In clinical trials, hypersensitivity reactions were the most serious and most common adverse reactions associated with velaglucerase alfa. Infusion-related reactions occurring within 24 hours of treatment occurred in 23% to 52% of patients and were more common in enzyme-replacement naive patients compared to those who were switched from imiglucerase therapy. Reactions were generally mild, typically occurred within the first 6 months of therapy, and occurred less frequently with time. The most commonly observed symptoms of hypersensitivity reactions were headache, dizziness, hypotension, hypertension, nausea, fatigue/asthenia, and pyrexia; however, serious reactions (e.g., anaphylactic shock) have occurred. Additionally, chest pain (unspecified), dyspnea, pruritis, and vomiting have been reported in postmarketing experience. In some cases, vomiting can be serious, requiring hospitalization and/or drug discontinuation. If an infusion related reaction occurs, symptoms can be abated with temporary interruption or slowing of the infusion and the administration of antihistamines, antipyretics, and, occasionally, corticosteroids. Pretreatment with antihistamines and/or corticosteroids can be considered prior to subsequent infusions in patients who experience a reaction; however, pretreatment was not routinely administered in clinical trials. Appropriate emergency medical support should be readily available in the event of anaphylactoid reactions.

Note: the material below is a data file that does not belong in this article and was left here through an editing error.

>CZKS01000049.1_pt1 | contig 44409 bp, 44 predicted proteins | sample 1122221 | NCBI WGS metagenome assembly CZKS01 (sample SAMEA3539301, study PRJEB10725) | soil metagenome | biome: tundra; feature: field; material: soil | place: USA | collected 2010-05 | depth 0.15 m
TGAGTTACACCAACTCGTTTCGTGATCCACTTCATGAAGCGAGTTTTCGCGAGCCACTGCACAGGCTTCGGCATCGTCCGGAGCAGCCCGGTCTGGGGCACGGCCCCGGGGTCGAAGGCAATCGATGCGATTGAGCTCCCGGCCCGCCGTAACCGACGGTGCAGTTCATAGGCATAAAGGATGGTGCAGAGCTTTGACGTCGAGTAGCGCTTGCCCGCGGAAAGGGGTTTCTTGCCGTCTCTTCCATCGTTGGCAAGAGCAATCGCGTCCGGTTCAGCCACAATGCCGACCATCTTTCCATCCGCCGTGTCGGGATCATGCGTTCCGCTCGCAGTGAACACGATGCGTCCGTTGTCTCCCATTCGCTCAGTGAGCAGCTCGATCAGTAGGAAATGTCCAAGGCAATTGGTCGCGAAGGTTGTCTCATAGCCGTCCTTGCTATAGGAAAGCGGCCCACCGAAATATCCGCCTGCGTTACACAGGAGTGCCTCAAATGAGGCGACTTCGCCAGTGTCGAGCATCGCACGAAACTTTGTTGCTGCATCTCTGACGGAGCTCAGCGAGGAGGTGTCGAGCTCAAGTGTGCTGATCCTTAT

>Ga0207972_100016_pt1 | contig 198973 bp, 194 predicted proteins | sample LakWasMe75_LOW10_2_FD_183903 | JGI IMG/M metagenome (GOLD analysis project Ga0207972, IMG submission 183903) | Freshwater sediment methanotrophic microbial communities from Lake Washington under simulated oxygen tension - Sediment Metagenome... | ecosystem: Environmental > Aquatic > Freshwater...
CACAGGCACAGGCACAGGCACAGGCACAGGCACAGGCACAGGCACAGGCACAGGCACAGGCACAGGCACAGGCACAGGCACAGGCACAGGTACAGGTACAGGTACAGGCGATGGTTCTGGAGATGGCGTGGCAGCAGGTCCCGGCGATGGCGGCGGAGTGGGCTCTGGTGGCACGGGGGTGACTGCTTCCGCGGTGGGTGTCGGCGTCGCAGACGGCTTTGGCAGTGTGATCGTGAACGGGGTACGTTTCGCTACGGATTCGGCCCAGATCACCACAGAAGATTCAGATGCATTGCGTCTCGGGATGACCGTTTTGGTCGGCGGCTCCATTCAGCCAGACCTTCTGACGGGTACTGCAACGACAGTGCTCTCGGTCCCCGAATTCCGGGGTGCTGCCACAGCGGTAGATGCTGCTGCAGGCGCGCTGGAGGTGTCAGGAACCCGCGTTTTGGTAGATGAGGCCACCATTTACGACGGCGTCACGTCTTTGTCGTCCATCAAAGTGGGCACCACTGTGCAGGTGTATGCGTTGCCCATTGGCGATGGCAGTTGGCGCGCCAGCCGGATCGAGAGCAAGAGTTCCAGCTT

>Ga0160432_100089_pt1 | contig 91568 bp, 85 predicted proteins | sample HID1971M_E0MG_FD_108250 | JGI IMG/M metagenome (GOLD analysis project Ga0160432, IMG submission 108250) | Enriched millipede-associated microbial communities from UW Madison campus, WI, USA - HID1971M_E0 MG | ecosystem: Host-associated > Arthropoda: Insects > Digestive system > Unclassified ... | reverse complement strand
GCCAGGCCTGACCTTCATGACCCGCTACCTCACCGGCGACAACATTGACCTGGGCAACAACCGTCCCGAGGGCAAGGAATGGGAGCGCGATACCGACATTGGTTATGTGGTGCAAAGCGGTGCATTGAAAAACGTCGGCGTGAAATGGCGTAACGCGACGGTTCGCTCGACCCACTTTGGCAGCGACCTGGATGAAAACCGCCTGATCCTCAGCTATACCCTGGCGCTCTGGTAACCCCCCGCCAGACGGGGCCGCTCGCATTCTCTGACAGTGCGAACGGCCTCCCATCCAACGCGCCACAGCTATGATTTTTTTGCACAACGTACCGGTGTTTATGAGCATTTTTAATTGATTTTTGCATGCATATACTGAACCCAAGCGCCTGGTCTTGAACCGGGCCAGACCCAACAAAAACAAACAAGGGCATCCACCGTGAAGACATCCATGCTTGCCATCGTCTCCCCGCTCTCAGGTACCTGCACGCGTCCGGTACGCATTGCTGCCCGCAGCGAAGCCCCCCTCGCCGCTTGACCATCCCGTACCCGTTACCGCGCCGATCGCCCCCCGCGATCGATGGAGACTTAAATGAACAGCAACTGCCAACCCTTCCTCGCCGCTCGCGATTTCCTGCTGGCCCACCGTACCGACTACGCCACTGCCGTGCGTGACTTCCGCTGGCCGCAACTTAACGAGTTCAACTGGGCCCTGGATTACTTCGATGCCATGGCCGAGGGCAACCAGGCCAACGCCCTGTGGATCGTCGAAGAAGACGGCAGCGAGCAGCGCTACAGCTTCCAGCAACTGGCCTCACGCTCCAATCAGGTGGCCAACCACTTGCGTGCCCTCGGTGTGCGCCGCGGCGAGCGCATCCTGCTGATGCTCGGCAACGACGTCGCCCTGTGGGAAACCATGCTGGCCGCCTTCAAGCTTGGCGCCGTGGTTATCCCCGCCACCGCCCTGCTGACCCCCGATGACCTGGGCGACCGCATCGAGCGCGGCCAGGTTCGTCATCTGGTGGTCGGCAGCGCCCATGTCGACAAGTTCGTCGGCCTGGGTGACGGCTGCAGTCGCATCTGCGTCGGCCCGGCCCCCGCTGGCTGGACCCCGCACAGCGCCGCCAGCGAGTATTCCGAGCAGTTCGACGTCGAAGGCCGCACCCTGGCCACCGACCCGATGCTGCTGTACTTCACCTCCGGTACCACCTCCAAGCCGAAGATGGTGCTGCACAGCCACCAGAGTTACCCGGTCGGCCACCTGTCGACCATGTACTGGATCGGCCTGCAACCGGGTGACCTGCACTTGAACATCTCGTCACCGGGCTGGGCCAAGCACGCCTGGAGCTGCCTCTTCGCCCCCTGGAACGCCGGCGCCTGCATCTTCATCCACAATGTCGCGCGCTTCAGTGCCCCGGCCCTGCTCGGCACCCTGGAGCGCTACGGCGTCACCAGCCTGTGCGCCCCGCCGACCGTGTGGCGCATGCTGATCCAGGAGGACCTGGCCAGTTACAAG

Antibody formation, in the form of IgG antibodies, occurred in 1 of 54 (2%) treatment naive patients receiving velaglucerase alfa in clinical trials. One additional patient developed IgG antibodies to velaglucerase alfa during an extension study. The IgG antibodies in both patients were determined to be neutralizing in an in vitro assay. The presence of IgG antibodies to velaglucerase alfa was not associated with hypersensitivity reactions. It is unknown whether the development of antibodies is associated with a higher risk of infusion reactions. Monitor patients with an immune response to other enzyme replacements switching to velaglucerase alfa for antibody formation.